The 2008 platform changes more closely aligned the Democratic plank with long-standing U.S. policy, which holds that issues such as the status of Jerusalem, the rights of Palestinian refugees and other final-status matters should be settled through direct talks between Israel and the Palestinians.

“The president’s position has been completely consistent since 2008,” Jen Psaki, an Obama spokeswoman, told reporters Wednesday, referring to his view that Jerusalem’s status should be settled via negotiation. “This is one example of a time when a position and an issue where there has been bipartisan agreement on, Republicans are trying to make it into a wedge issue, and that’s very disappointing.”

The U.S. government does not formally recognize Jerusalem as Israel’s capital — its embassy is in Tel Aviv — because Palestinians also claim the holy city as the capital of their future state. Israel occupied East Jerusalem in the 1967 Middle East War and later annexed it, although the move is not recognized internationally.

“The language in the platform is 100 percent pro-Israel language,” said Robert Wexler, a former Democratic House member from Florida who now runs the S. Daniel Abraham Center for Middle East Peace in Washington.

Wexler, who acted as a liaison for Obama to a sometimes-suspicious Jewish community during the 2008 campaign, served on the platform-drafting committee and helped write the section on Israel.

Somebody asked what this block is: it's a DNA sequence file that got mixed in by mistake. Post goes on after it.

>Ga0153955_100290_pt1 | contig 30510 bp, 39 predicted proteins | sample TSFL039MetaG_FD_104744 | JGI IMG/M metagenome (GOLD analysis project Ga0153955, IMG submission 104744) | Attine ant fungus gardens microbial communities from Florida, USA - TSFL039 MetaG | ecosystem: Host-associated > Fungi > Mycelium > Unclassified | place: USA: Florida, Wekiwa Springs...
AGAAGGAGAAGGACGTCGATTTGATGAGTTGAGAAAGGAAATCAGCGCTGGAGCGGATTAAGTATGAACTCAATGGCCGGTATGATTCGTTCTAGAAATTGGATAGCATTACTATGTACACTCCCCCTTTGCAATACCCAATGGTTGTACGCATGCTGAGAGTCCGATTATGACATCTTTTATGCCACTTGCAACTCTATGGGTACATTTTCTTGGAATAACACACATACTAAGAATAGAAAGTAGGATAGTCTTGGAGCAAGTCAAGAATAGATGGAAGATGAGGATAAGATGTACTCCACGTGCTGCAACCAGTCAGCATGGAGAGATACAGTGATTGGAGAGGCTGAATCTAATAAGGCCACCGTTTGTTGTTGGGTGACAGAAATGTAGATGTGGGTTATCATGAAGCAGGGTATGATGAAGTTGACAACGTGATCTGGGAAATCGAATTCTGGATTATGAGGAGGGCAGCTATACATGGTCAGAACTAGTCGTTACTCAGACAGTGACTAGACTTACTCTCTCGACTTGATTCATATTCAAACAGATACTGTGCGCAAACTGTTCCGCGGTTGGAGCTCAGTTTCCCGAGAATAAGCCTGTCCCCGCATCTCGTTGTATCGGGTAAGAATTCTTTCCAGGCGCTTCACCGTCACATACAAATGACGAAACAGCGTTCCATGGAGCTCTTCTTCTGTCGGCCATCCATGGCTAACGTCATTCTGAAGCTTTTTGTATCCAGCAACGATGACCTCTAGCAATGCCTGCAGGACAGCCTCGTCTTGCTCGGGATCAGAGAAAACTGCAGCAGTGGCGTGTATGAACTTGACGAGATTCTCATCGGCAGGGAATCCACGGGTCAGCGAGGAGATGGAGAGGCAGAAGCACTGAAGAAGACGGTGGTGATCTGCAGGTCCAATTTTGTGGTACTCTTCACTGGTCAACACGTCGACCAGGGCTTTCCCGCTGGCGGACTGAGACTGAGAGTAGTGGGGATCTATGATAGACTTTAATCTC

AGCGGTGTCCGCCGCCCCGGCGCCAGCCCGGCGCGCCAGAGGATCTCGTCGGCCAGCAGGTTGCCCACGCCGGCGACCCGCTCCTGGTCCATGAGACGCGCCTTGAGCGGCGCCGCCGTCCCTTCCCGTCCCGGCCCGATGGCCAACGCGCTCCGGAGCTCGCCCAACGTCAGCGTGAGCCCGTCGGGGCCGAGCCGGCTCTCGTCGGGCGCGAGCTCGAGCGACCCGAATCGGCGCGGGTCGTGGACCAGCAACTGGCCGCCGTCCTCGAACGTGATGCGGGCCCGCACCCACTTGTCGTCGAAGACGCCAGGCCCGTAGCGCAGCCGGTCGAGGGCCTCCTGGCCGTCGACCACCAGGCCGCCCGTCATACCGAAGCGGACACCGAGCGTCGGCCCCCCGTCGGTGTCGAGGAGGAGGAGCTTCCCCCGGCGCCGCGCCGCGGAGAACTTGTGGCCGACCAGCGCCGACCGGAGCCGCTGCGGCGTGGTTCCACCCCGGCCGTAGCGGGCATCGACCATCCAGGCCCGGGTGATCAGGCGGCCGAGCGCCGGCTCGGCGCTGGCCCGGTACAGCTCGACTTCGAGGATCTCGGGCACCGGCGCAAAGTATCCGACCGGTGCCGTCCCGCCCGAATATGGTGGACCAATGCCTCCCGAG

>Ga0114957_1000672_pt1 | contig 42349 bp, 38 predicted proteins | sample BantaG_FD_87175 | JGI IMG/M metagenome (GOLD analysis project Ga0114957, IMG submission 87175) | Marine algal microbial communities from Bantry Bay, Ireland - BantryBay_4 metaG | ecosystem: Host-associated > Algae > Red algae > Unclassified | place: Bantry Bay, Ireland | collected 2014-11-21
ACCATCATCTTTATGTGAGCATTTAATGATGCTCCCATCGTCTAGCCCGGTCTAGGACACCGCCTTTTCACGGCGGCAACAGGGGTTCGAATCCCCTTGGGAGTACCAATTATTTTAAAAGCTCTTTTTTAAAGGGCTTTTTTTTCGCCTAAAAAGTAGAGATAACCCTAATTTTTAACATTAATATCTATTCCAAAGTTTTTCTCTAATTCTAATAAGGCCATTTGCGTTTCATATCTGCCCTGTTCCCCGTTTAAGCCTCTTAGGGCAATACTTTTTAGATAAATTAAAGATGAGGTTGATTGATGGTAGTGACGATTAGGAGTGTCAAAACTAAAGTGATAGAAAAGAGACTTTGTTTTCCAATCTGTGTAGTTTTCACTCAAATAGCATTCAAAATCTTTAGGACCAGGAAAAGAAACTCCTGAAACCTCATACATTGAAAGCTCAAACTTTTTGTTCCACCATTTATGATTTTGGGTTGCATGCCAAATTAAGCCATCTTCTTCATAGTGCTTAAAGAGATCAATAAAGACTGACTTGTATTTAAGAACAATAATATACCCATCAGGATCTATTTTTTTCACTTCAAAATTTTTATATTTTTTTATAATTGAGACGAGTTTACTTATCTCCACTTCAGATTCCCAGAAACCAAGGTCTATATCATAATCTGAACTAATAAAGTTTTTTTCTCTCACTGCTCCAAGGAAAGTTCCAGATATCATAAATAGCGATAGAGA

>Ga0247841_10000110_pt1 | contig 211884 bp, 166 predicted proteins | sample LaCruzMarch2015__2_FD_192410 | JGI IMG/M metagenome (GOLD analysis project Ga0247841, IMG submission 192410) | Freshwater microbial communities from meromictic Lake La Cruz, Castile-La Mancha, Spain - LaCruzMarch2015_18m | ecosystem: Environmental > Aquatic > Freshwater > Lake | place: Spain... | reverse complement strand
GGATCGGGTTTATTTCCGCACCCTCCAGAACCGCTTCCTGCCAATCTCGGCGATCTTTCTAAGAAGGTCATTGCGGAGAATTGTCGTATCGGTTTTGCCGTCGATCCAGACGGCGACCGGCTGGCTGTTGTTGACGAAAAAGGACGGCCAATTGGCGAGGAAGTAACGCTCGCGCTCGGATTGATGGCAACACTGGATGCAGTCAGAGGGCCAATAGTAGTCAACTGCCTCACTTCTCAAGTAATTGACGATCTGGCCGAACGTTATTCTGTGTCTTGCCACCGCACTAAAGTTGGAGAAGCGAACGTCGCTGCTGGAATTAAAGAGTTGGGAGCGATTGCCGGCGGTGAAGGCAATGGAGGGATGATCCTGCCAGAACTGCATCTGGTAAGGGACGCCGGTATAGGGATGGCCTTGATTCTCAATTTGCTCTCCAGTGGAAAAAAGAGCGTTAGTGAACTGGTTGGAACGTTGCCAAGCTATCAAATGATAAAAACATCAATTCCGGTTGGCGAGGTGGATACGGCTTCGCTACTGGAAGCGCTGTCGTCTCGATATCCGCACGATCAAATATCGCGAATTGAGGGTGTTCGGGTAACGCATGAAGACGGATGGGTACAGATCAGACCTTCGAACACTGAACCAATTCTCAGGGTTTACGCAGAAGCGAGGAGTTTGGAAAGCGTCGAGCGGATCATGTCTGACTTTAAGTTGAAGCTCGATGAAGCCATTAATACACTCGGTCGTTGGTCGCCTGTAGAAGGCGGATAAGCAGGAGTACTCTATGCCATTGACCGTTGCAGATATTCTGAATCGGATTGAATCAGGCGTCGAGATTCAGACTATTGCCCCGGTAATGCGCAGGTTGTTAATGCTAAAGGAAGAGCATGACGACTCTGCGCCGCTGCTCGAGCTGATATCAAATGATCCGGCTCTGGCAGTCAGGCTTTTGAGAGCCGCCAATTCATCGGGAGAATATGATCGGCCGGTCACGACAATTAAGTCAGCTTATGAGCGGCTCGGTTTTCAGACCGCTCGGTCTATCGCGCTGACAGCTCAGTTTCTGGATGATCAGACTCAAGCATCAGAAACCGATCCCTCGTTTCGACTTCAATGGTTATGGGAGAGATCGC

He has heard the criticism, including Coleman’s complaint that the document does not explicitly condemn the armed Islamist movement Hamas, which the United States and Israel classify as a terrorist organization.

Wexler pointed to the section that notes “we have deepened defense cooperation — including funding the [missile defense] Iron Dome system — to help Israel address its most pressing threats, including the growing danger posed by rockets and missiles emanating from the Gaza Strip, Lebanon, Syria, and Iran.”

“The overarching principle of this section of the platform was to underscore America’s unbreakable bond with Israel in the context of today — the continuation of Iran’s nuclear program, Hezbollah’s missiles in southern Lebanon, and the rockets of Hamas in Gaza,” Wexler said. “The issues that were front and center in 2008 were not the same that are front and center in 2012.”

But Wexler, who devoted his four-minute speech Tuesday at the convention to U.S.-Israel relations, said the fact that the platform leaves Jerusalem, refugee rights and other final-status issues up to Israelis and Palestinians should be applauded by even Israel’s most hawkish parties.

“They have long made clear they do not want to be dictated to by the United States,” he said. “The only thing I can say is that I give credit to the Republican Party, really, for creating a lot of anger over what is essentially nothing in the last few days.”

David Nakamura contributed to this report.

Scott Wilson is the chief White House correspondent for the Washington Post. Previously, he was the paper’s deputy Assistant Managing Editor/Foreign News after serving as a correspondent in Latin America and in the Middle East.